Moral dilemmas associated with Artificial Intelligence

Artificial intelligence is one of the most exciting technological developments of recent years. It has the potential to fundamentally change the way we work and use modern technologies in many areas. We talking about text and image generators, various types of algorithms or autonomous cars. However, as the use of artificial intelligence becomes more widespread, it is also good to be aware of the potential problems it brings with it. Given the increasing dependence of our systems on artificial intelligence, how we approach these dilemmas could have a crucial impact on the future image of society. In this article, we will present these moral dilemmas. We will also discuss the problems associated with putting autonomous vehicles on the roads. Next we will jump to the dangers of using artificial intelligence to sow disinformation. Finaly, it will come to te concerns about the intersection of artificial intelligence and art.

The problem of data acquisition and bias

As a rule, human judgements are burdened by a subjective perspective; machines and algorithms are expected to be more objective. However, how machine learning algorithms work depends heavily on the data used to teach the algorithms. Therefore, data selected to train an algorithm with any, even unconscious bias, can cause undesirable actions by the algorithm. Please have a look at our article for more information on this topic.

Levels of automation in autonomous cars

In recent years, we have seen great progress in the development of autonomous cars. There has been a lot of footage on the web showing prototypes of vehicles moving without the driver’s assistance or even presence. When discussing autonomous cars, it is worth pointing out that there are multiple levels of autonomy. It is worth identifying which level one is referring to before the discussion. [1]

  • Level 0 indicates vehicles that require full control of the driver, performing all driving actions (steering, braking acceleration, etc.). However, the vehicle can inform the driver of hazards on the road. It will use systems such as collision warning or lane departure warnings to do so. 
  • Level 1 includes vehicles that are already common on the road today. The driver is still in control of the vehicle, which is equipped with driving assistance systems such as cruise control or lane-keeping assist. 
  • Level 2, in addition to having the capabilities of the previous levels, is – under certain conditions – able to take partial control of the vehicle. It can influence the speed or direction of travel, under the constant supervision of the driver. The support functions include controlling the car in traffic jams or on the motorway. 
  • Level 3 of autonomy refers to vehicles that are not yet commercially available. Cars of this type are able to drive fully autonomously, under the supervision of the driver. The driver still has to be ready to take control of the vehicle if necessary. 
  • Level 4 means that the on-board computer performs all driving actions, but only on certain previously approved routes. In this situation, all persons in the vehicle act as passengers. Although, it is still possible for a human to take control of the vehicle. 
  • Level 5 is the highest level of autonomy – the on-board computer is fully responsible for driving the vehicle under all conditions, without any need for human intervention. [2]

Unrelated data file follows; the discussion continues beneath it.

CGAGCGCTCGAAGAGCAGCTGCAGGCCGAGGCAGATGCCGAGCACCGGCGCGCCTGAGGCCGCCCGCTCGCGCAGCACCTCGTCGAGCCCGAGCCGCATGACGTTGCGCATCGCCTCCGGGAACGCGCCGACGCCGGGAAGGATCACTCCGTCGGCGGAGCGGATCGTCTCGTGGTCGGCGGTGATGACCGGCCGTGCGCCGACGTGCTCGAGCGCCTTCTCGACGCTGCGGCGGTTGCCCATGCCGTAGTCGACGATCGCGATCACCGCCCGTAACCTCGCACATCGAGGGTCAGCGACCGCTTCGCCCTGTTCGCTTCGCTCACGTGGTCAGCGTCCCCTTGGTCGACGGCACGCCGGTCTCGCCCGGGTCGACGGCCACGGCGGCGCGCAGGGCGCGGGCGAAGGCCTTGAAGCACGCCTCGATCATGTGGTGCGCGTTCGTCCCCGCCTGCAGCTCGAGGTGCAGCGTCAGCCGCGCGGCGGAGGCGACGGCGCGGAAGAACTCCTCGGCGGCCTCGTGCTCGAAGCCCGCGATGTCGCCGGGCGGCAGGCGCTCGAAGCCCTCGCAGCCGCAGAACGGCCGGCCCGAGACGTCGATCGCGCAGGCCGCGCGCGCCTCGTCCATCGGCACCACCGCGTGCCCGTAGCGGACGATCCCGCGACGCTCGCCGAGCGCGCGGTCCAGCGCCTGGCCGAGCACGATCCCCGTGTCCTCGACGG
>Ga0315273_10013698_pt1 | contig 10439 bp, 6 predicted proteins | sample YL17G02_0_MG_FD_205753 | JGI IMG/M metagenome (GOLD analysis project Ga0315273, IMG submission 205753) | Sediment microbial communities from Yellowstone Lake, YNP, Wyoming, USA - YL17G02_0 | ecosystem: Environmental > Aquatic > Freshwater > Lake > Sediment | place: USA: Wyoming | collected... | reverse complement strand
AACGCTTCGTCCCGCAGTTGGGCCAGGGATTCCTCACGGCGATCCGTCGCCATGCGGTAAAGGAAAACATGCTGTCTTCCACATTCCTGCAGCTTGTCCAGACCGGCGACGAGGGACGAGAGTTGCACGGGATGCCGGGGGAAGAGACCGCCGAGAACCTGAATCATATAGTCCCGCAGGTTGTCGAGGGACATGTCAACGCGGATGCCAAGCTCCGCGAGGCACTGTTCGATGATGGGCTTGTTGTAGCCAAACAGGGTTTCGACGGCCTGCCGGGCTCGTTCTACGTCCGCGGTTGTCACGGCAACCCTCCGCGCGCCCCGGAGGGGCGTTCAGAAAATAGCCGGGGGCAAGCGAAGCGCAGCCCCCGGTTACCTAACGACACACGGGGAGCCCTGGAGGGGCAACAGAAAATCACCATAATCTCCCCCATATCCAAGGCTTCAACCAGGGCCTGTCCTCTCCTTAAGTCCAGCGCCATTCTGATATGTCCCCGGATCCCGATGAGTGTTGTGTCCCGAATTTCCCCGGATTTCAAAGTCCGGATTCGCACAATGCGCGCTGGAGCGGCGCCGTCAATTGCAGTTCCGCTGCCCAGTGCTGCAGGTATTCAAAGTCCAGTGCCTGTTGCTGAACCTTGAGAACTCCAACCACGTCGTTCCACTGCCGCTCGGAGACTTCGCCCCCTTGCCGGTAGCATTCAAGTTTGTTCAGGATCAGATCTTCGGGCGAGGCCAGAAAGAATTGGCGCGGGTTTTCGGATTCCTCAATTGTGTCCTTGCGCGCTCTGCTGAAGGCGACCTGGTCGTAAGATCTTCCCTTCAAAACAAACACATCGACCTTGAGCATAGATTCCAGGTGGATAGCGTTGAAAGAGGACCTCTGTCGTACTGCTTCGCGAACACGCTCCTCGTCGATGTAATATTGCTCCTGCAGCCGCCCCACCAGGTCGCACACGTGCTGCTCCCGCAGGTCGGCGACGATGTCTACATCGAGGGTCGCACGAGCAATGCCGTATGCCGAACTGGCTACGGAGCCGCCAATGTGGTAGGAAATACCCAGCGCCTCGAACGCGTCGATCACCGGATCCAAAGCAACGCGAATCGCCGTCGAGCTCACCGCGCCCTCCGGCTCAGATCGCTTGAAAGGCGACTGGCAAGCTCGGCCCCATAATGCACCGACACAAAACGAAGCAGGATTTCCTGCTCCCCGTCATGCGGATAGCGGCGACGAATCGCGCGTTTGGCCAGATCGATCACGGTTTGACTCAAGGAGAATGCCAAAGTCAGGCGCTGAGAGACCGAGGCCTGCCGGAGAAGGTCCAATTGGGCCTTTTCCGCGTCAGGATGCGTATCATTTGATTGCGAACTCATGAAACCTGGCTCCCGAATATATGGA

Moral dilemmas in the face of autonomous vehicles

Vehicles with autonomy levels 0-2 are not particularly controversial. Technologies such as car control on the motorway are already available and make travelling easier. However, the potential introduction of vehicles with higher autonomy levels into general traffic raises some moral dilemmas. What happens when an autonomous car, under the care of a driver, is involved in an accident. Who is then responsible for causing it? The driver? The vehicle manufacturer? Or perhaps the car itself? There is no clear answer to this question.

Putting autonomous vehicles on the roads also introduces another problem – these vehicles may have security vulnerabilities. Something like this could potentially lead to data leaks or even a hacker taking control of the vehicle. A car taken over in this way could be used to deliberately cause an accident or even carry out a terrorist attack. There is also the problem of dividing responsibility between the manufacturer, the hacker and the user. [3]

One of the most crucial issues related to autonomous vehicles is the ethical training of vehicles to make decisions. It is expecially important in the event of danger to life and property. Who should make decisions in this regard – software developers, ethicists and philosophers, or perhaps country leaders? These decisions will affect who survives in the event of an unavoidable accident. Many of the situations that autonomous vehicles may encounter will require decisions that do not have one obvious answer (Figure 1). Should the vehicle prioritise saving pedestrians or passengers, the young or the elderly? How important is it for the vehicle not to interfere with the course of events? Should compliance with the law by the other party to the accident influence the decision? [4]

An illustration of one of the situations that autonomous vehicles may encounter

Fig. 1. An illustration of one of the situations that autonomous vehicles may encounter. Source:  

Deepfake – what is it and why does it lead to misinformation?

Contemporary man using modern technology is bombarded with information from everywhere. The sheer volume and speed of information delivery means that not all of it can be verified. This fact enables those fabricating fake information to reach a relatively large group of people. This allows them to manipulate their victims into changing their minds about a certain subject or even attempt to deceive them. Practice like this has been around for some time but it did not give us such moral dilemmas. The advent of artificial intelligence dramatically simplifies the process of creating fake news and thus allows it to be created and disseminated more quickly.